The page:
18 September 2018

It seems sometimes that everyone has either taken a sabbatical, is planning on taking a sabbatical or is in the middle of their sabbatical.

People take sabbaticals for a variety of reasons such as time off to write a book, travel, experience new cultures and seek out adventure, and often the sabbatical is the way out of the daily routine that sets in, and sooner or later seems to be come mundane and boring.

Sabbaticals seem to be so successful as they give you a chance to be someone else, to take some risks, try new foods, meet new people and step out of your comfort zone. So many personal experiences that you read about sabbaticals seem to open the door to a new phase of life, the energy and vigour that was once in these travelers seems to be re-awakened and strengthened.

My sabbaticals have certainly prompted major life changes, and yes often lead to major breakthroughs. But I wonder whether these positive changes, renewed energy and vigour are a direct result of the sabbatical or the result of the mind change that happens when you take a sabbatical.

Once on sabbatical you become a different person, you no longer chase the clock, in fact you often are not in a rush for anything, and have no specific place to be. You take the time to speak to people, share a smile and let the person behind you skip ahead at the grocery store. Stress seems to evaporate and is replaced by patience, openness and curiosity. As a knock-on effect the people around you seem friendly, approachable and open to helping you and answering your questions.

So, my question is this, are we all after a sabbatical or do we simply want the benefits the sabbatical seems to be able to give us, time, new experiences and other such pleasures?

Personally, I think most people that are taking a sabbatical or thinking about taking a sabbatical are actually after one of the benefits you get as a result of being on sabbatical, such as time and space to think, meet new people and experience new things.

There are so many stories, pictures and blogs devoted to sabbaticals that showcase the amazing places and experiences, but at some point, for nearly everyone the sabbatical ends, there is a period of travel home, a period of intense excitement where you share your experiences and photos with everyone you know.

But then the reality sinks in, the time off ends and you need to go back to the business of earning a living, maybe it’s back to your old job or maybe you find a new exciting job, and pretty soon you are facing the daily commute to and from work, the stress of deadlines and targets to meet. At some point the sabbatical fades to a memory.

There are however some lucky people out there for whom the sabbatical or time off never seems to end, people can make good careers online from most places in the world today thanks to technology. These people I have a lot of admiration for; they have embraced the constant life of travel and seem to not have the need to go home at any point. I sometimes wish that I could choose this path, but instead I see my sabbaticals as a temporary respite that provides space and time and reminds me of the things that should be part of my everyday life.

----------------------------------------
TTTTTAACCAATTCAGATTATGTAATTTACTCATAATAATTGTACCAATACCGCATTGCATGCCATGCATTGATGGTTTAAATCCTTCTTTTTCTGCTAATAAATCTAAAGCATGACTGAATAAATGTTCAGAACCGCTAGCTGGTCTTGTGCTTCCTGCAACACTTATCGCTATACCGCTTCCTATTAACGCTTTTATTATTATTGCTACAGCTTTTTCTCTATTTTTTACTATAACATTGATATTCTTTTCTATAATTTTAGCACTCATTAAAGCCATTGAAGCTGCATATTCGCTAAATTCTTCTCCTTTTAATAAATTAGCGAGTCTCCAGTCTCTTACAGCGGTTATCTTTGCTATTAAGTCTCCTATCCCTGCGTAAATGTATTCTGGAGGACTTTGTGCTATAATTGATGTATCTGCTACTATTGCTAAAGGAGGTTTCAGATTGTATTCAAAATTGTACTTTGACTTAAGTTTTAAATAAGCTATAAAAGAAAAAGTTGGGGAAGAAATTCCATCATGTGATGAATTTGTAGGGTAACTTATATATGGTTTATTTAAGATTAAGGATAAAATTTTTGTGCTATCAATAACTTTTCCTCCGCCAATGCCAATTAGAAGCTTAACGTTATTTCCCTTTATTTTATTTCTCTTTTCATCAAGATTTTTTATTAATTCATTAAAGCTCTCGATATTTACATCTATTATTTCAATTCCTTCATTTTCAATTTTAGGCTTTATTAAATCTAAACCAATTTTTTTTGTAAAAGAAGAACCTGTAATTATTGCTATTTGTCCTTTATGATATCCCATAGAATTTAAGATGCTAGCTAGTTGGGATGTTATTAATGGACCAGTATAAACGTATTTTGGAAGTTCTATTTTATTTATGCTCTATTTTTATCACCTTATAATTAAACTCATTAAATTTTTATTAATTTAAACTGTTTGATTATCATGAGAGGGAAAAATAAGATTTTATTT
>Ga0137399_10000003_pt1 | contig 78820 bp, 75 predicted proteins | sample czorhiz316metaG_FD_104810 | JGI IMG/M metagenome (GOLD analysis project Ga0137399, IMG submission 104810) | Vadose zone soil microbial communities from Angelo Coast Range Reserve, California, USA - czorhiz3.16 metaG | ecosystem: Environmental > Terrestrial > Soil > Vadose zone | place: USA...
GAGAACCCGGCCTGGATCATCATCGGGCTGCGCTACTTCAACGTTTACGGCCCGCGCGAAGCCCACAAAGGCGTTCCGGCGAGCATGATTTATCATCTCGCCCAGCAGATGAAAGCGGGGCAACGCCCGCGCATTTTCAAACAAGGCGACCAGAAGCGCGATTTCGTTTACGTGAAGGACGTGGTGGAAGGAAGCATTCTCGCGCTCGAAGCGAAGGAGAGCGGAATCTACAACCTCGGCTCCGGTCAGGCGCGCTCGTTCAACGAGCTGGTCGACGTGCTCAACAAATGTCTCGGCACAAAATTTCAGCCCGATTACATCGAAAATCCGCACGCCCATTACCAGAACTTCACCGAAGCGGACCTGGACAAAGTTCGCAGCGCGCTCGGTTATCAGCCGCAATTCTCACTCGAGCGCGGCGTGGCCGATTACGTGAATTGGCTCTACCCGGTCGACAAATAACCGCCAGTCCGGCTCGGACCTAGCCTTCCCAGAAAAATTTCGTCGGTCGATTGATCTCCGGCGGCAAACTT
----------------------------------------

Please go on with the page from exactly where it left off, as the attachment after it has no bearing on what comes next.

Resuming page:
I came up with the idea for a program that could provide the benefits of a sabbatical for everyone, not just those that are lucky enough to take a sabbatical but for everyone. Having spoken to lots of people that have taken sabbaticals I realized that the benefits people on sabbatical talk about seem to cover common themes that everyone could use in their daily lives. Taking this approach has made my post-sabbatical adjustment easier as it does not feel like a jolt back to reality when the sabbatical ends but rather the same experiences and feelings in a different setting, which now happens to be back home in my normal day-to-day life.

I really try to create little periods of quiet time every day, to mostly just appreciate what is going on and give myself some space to breath. The second big change has been choosing to be “in the moment”, when on sabbatical you want to smell every smell, taste new foods and you are often so engaged with the people around you little else seems to matter. As part of my routine I try do away with multi-tasking, preferring to totally focus on the one thing I am doing at that moment, whether talking to my children, checking emails or riding my bike. Each meeting is 100% focused only on having the best meeting I can have; each email is managed the same way. It can feel a little counterproductive, but sometimes less is more and one properly worded quality email will often replace an email conversation that goes on for days.

I find that instead of talking about my sabbatical and what I did on sabbatical I now spend more time talking about what has changed in my life since my last sabbatical, and by sharing these experiences I find that often the people around me can make small changes in to their daily routines that add a sense of calm, more time and at the same time provide some excitement that often would have prompted a sabbatical.

When was the last time you took a totally unknown route to work, or bought the person behind you in the line a coffee without a mention? Make tomorrow the start of a new chapter, go out in to the world as though you are on sabbatical, look at everything with fresh eyes and try something totally out of routine and unexpected, go to the new vendor for food, or buy a baguette and sit in the park during your lunch break, reach out and connect without social media or electronics.

 

This is a guest post by Peter Barbas of The Everday Sabbatical Program. Follow him on Twitter or Facebook.